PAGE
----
Steps, fences and gates, too steep trails  gullies, waterfalls, river and stream crossings (fords), cliffs, motorways or even just busy roads, railway crossings, passenger or vehicle ferries, trains and other obstructions can all cause your route to not work at all. Most of these can be worked around through detailed searching on various maps while you’re planning, so if there looks like a viable route that you’ve got your eye on, but there's a small linking section that doesn’t seem to be used much then that’s probably for a reason. This can be where a mixture of Strava Heatmaps and Google Earth view can really help, being able to see if anyone ever goes through there, or seeing it from above to see if there’s a track visible, or in the 3D view, to see how steep it is.

For instance, in the mountains there’s often only a few ways through them, one of which is often paved, and perhaps also a footpath alternative. If the pass you want to cross has a name, then it’s worth a quick Google search for it to see what comes up. Are there pictures or trail reports? Does it look steep/rough? Is it in a protected area? Does it look fun?

Bailout/cutoff options are a very good thing to plan for. Have a look at your route and think about where you expect to be at certain times. Can you backtrack and get to a road easily at various points? What if it all goes wrong, how far will you have to push to get to a road? It’s worth thinking of these things before you commit to a massive route with few cutoff points or bailout options.

As they say;

‘Hope for the best, 

Plan for the worst’.

How to gauge others routes:

Route difficulty is a really subjective and deceptive thing. How your fitness, skills, willingness to push your bike, or indeed put up with technical riding for an amount of time, vary against others  is all very difficult to judge. Some people love to ride steep ups and downs, some hate busy roads and will do anything to keep away from them, whereas others don’t mind riding in fast traffic as a means to an end.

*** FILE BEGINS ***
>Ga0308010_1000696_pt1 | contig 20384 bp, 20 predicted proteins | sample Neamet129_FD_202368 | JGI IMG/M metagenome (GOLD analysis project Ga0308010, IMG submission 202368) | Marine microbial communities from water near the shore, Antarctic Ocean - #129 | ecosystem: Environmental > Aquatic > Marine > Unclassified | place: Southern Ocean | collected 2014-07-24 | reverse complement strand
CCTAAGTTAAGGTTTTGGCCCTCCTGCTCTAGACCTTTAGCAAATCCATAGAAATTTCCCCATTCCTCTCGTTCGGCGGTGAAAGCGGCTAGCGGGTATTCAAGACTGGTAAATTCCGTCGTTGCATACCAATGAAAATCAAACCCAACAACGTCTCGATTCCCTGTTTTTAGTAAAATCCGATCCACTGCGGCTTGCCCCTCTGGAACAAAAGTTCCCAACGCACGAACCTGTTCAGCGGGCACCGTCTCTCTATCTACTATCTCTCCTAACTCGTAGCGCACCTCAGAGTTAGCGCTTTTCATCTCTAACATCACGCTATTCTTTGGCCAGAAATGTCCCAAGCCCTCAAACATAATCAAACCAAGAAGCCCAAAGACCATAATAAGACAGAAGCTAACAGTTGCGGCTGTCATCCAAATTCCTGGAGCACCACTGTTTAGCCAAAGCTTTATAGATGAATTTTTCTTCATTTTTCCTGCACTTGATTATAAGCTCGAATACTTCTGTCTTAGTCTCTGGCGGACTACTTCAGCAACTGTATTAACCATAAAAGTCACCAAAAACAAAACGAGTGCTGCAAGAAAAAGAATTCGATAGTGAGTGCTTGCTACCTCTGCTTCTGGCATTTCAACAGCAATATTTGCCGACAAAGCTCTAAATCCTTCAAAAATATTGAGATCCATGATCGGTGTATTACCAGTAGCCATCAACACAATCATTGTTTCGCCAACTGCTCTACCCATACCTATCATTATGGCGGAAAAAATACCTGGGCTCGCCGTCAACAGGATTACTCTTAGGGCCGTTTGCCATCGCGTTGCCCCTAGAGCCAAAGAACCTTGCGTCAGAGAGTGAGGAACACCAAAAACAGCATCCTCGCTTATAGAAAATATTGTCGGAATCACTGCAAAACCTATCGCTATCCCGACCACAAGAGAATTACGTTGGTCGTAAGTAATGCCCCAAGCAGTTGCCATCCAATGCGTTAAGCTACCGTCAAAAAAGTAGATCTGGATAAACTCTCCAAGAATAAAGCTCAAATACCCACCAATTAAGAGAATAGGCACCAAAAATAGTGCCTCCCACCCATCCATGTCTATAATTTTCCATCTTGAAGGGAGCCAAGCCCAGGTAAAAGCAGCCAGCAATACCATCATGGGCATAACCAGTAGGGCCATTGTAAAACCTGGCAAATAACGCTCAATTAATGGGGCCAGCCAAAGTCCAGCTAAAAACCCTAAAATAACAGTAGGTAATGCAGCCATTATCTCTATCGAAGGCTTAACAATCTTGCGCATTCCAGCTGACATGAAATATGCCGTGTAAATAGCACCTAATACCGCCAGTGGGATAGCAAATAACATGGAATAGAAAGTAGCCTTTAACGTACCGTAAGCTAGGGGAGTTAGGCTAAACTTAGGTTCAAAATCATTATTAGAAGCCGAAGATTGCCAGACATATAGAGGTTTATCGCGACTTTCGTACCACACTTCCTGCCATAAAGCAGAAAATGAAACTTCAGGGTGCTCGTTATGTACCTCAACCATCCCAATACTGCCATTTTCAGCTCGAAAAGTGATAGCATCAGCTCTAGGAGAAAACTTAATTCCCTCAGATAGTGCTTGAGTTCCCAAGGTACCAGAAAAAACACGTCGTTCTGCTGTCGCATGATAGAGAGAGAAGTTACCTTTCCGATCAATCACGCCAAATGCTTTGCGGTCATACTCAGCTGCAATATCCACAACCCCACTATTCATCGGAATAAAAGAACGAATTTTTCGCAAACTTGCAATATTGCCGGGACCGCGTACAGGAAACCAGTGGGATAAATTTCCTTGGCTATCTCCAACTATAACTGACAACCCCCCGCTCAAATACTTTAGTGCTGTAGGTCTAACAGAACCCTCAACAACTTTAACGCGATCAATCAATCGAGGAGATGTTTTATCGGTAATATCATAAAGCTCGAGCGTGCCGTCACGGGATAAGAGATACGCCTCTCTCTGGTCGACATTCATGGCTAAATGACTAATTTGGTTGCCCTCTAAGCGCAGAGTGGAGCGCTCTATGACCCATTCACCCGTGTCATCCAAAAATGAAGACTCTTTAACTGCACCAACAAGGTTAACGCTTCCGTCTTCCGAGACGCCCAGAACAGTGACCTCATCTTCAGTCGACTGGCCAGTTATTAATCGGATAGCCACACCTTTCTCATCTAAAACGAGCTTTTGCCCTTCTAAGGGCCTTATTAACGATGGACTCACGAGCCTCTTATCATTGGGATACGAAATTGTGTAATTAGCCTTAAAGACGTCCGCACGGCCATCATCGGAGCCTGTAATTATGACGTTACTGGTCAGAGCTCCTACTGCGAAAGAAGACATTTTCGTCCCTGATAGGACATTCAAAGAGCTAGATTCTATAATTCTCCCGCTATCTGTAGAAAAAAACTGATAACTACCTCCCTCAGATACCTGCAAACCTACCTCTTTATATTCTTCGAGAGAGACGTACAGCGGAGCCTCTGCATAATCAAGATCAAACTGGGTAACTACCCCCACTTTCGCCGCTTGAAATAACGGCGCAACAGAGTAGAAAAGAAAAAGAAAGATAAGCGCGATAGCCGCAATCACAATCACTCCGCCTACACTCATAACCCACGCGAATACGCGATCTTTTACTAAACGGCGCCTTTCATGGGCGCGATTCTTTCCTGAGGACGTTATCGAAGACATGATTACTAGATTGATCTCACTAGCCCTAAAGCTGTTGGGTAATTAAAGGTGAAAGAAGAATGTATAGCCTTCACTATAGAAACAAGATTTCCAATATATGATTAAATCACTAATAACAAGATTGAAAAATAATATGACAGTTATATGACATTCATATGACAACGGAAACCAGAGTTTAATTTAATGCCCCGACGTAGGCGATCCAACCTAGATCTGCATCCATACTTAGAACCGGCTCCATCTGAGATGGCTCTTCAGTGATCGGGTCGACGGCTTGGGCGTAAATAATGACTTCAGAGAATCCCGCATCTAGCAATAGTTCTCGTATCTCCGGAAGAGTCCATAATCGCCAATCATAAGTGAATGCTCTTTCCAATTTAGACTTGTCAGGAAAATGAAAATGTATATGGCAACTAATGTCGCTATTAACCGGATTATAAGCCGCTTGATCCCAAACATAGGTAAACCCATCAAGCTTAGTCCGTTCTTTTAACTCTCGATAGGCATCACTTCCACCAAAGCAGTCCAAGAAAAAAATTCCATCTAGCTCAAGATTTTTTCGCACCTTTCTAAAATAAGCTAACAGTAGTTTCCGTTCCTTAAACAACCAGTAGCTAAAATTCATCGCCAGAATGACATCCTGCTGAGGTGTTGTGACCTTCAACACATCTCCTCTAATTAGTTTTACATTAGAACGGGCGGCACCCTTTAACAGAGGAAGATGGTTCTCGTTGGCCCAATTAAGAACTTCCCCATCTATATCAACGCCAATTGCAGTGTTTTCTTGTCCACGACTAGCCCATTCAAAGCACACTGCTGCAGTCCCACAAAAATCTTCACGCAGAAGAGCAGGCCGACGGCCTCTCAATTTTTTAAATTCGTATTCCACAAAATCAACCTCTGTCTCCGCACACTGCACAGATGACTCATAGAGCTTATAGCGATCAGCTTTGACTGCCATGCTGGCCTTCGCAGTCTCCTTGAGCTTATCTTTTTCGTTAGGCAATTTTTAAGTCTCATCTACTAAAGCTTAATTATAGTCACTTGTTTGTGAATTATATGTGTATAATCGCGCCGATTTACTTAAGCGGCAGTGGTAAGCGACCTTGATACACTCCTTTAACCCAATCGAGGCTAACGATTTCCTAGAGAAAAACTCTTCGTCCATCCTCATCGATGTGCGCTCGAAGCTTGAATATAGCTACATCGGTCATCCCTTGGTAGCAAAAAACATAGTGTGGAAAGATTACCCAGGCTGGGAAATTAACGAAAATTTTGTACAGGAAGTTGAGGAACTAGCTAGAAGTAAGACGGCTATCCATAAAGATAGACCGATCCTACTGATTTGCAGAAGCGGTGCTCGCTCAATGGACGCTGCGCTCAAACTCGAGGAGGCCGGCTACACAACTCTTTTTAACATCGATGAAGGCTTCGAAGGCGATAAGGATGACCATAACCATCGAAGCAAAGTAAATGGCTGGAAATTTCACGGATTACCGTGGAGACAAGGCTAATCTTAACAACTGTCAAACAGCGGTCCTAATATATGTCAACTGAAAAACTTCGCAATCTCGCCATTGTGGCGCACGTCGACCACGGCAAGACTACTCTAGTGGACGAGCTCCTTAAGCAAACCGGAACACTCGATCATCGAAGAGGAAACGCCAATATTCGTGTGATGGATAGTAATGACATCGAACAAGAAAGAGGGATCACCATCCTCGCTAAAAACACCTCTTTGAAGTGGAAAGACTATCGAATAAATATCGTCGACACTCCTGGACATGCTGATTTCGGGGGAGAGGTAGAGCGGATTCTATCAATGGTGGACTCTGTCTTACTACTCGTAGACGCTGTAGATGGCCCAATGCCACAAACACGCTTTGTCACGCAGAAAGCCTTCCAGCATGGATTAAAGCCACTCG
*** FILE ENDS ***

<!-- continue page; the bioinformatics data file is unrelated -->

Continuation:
Discovering these things is part of the fun of planning routes and finding out your limits, and this is where the ‘social’ aspects of some of the route planning platforms can really help. Being able to read comments or reviews of routes or trails that others have posted can be really useful. Komoot, Strava and Ride With Gps all have these features, so it’s worth doing research with online searches to help narrow down what you want to ride and where. 


Ultimately planning, creating and riding new routes is good for the soul. Exploring your environment by bicycle is a great way to see the world, to discover new places and have a good time. When trying to find new routes around an area you will often find parts that don’t work, so it’s worth a think about the reasons you think this: 

Is it the time of year? Direction of travel? Tyre or bike choice? What were your energy levels like when you tried that section? Could it be better at the beginning rather than end of a ride? Was the route you rode only good in retrospection? As in, was it ‘type 2 fun’? 

All of these things will alter your experience, potentially clouding your judgment, but they’re all valid reasons to like or dislike the route, be that yours or someone else's. 

In the end planning too much can also spoil the fun, so just going out to see what you can find, with no real plan, can be a great way to explore. Getting lost can be fun, if you’ve got nowhere to be at any set time, as if you’re recording the route on a gps device you’re never really all that lost, as you can always backtrack and follow the route you took in and follow it back again. 

Bikes are a great tool for exploration, and gravel bikes are an almost perfect mixture of on and off road performance, meaning you can get places quickly, ride the rough and the smooth without much drama, and still get home on the road if it doesn’t work out in the end. The ultimate All Terrain Machine.